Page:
BRICS summit seen by Russia and China as anti-Western alliance

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Russia and China have long seen BRICS — the economic grouping of Brazil, Russia, India, China and South Africa — as central to their goal of countering Western global dominance.

On Wednesday, the planned expansion of the group was touted by China as a watershed moment on the road to a new multipolar world. But for Russian President Vladimir Putin — who has described in almost messianic terms his desire to create a new world order — the gathering highlighted his global isolation.

Indicted by the International Criminal Court over Russia’s abductions of Ukrainian children, Putin could not attend the summit held outside Johannesburg, with South Africa legally obliged to arrest him on war crimes charges. Instead, he appeared via video link, seated alone at a large white table in Moscow.

Putin, whose war against Ukraine has roiled global energy and food markets, adopted an aggrieved, defensive tone in comments to BRICS leaders Wednesday. He accused the West of “illegal” actions and “violation of basic norms,” a reference to sanctions and other measures designed to weaken Russia.

China’s awkward power play at the BRICS summit

Boris Bondarev, a former Russian diplomat who resigned from Moscow’s permanent mission to the United Nations over his opposition to the war on Ukraine, said both Putin and Chinese President Xi Jinping hope to turn BRICS into an anti-Western bloc. But he said they face resistance from India and Brazil, which have stronger ties with the United States and Europe.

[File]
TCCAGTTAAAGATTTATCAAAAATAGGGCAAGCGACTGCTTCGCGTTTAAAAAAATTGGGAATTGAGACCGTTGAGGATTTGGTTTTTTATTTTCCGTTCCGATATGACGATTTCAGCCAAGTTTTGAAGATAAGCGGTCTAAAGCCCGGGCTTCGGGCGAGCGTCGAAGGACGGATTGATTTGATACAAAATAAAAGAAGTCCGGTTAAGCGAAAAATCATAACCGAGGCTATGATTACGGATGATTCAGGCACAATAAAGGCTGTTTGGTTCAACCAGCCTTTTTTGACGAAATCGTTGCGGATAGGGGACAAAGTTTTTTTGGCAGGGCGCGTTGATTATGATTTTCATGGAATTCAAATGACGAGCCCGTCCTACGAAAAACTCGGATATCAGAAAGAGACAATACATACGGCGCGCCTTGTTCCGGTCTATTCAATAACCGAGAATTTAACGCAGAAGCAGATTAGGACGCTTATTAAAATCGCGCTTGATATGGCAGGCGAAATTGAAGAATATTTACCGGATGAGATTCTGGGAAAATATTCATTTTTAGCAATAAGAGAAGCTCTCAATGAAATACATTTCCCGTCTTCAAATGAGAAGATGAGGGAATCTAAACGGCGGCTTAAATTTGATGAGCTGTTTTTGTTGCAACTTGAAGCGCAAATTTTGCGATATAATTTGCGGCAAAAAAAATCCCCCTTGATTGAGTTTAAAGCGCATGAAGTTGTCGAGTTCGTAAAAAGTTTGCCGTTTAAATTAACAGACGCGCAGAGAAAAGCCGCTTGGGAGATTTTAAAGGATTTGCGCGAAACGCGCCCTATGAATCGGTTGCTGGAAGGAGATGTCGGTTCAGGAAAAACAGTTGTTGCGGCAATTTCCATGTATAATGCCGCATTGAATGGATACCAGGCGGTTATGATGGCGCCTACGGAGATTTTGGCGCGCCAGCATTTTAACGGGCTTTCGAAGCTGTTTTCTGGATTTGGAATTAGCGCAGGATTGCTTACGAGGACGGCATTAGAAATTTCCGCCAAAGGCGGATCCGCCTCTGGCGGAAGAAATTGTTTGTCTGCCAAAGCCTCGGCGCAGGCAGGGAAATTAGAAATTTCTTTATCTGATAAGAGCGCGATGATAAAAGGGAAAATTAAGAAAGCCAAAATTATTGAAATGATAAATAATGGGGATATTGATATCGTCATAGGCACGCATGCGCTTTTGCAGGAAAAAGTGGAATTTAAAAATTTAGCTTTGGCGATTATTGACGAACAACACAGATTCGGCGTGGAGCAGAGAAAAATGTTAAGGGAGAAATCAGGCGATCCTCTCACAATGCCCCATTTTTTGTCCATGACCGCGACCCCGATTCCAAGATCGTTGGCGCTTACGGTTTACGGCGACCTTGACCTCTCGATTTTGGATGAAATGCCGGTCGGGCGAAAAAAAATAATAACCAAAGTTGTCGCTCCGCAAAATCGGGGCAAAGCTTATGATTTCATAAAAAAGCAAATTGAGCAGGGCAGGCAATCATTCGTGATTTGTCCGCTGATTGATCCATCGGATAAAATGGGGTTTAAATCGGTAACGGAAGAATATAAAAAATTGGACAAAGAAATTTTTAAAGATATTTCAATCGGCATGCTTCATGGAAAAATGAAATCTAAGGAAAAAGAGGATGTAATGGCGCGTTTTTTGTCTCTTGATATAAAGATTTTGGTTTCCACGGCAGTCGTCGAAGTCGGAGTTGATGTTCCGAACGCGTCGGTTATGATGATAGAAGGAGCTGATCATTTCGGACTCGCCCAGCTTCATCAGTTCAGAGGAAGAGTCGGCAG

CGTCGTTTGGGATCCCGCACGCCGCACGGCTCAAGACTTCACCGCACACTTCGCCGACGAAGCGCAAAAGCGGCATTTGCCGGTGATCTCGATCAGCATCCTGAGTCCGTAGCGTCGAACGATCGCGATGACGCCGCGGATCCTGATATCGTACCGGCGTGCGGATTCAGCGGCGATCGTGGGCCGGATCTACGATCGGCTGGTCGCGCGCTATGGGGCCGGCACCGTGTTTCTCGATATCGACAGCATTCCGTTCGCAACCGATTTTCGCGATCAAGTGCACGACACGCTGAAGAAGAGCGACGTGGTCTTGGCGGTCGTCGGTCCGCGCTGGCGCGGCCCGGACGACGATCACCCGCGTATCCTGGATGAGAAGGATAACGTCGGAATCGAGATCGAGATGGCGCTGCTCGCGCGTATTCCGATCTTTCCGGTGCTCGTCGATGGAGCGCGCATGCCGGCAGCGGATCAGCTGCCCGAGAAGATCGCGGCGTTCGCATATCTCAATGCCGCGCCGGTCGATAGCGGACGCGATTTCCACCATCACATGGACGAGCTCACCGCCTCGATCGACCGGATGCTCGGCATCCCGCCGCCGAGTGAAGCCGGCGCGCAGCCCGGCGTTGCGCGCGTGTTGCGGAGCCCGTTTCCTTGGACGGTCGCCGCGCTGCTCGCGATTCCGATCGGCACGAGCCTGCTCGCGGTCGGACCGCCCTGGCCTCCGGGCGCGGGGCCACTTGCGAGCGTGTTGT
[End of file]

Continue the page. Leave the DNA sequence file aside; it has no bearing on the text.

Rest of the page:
“Brazil or India [are] much more pro-Western,” he said. “And, of course, nobody in this bloc is willing to put themselves in the position that Russia is currently in, as an open adversary of the West and the United States, risking armed confrontation.”

While other BRICS leaders used their speeches to call for global equality, Putin’s remarks Wednesday were aimed squarely at his Western adversaries.

“We are against any kind of hegemony,” he said during the opening session, accusing his enemies of “continuing neocolonialism.”

Launching into a familiar defense of Russia’s invasion of Ukraine, he once more blamed the West, claiming it was “the desire of some countries to maintain this hegemony that led to the severe crisis in Ukraine.”

The summit’s central agenda item was the proposed expansion of the group, including how many nations could join and under what rules. Beijing’s desire to expand BRICS is part of a wider effort by Xi to remold international systems to accommodate Beijing’s interests.

Xi unexpectedly skipped the summit’s business forum Tuesday but reappeared Wednesday, calling for BRICS to accelerate its expansion and warning that the “Cold War mentality is still haunting our world.”

He said BRICS must fight decoupling, supply chain disruption and “economic coercion,” a reference to Western sanctions, as he warned of a fragile global economic recovery. Xi called for all countries to abide by the U.N. Charter and demanded that all have an equal say in the writing of international rules.

“It can’t be that whoever has the thicker arm or the loudest voice has the final say,” he said. His remarks probably resonated for much of the developing world, which often has felt pushed around by wealthier nations and excluded from the international order.

South African President Cyril Ramaphosa, the host of the summit, expressed concern about the use of global financial and payments systems “as instruments of geopolitical contestation.” Brazilian President Luiz Inácio Lula da Silva called for reducing the global economy’s reliance on the U.S. dollar as the chief reserve currency.